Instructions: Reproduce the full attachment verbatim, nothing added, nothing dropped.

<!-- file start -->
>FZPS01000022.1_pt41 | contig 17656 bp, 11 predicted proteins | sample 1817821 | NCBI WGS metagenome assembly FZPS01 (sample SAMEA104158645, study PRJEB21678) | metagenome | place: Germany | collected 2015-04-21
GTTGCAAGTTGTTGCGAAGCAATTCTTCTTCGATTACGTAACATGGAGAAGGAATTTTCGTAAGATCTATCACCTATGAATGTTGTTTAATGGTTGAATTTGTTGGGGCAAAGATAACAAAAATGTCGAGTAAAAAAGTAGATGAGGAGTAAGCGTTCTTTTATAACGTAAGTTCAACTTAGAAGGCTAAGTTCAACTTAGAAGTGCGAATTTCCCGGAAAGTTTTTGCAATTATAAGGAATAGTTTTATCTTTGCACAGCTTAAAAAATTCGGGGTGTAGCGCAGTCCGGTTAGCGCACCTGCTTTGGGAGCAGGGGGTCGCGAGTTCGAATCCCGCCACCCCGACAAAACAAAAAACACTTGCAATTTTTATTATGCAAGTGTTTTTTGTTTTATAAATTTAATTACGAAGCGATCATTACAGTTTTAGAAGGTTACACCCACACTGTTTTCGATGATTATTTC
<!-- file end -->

>FZPS01000022.1_pt41 | contig 17656 bp, 11 predicted proteins | sample 1817821 | NCBI WGS metagenome assembly FZPS01 (sample SAMEA104158645, study PRJEB21678) | metagenome | place: Germany | collected 2015-04-21
GTTGCAAGTTGTTGCGAAGCAATTCTTCTTCGATTACGTAACATGGAGAAGGAATTTTCGTAAGATCTATCACCTATGAATGTTGTTTAATGGTTGAATTTGTTGGGGCAAAGATAACAAAAATGTCGAGTAAAAAAGTAGATGAGGAGTAAGCGTTCTTTTATAACGTAAGTTCAACTTAGAAGGCTAAGTTCAACTTAGAAGTGCGAATTTCCCGGAAAGTTTTTGCAATTATAAGGAATAGTTTTATCTTTGCACAGCTTAAAAAATTCGGGGTGTAGCGCAGTCCGGTTAGCGCACCTGCTTTGGGAGCAGGGGGTCGCGAGTTCGAATCCCGCCACCCCGACAAAACAAAAAACACTTGCAATTTTTATTATGCAAGTGTTTTTTGTTTTATAAATTTAATTACGAAGCGATCATTACAGTTTTAGAAGGTTACACCCACACTGTTTTCGATGATTATTTC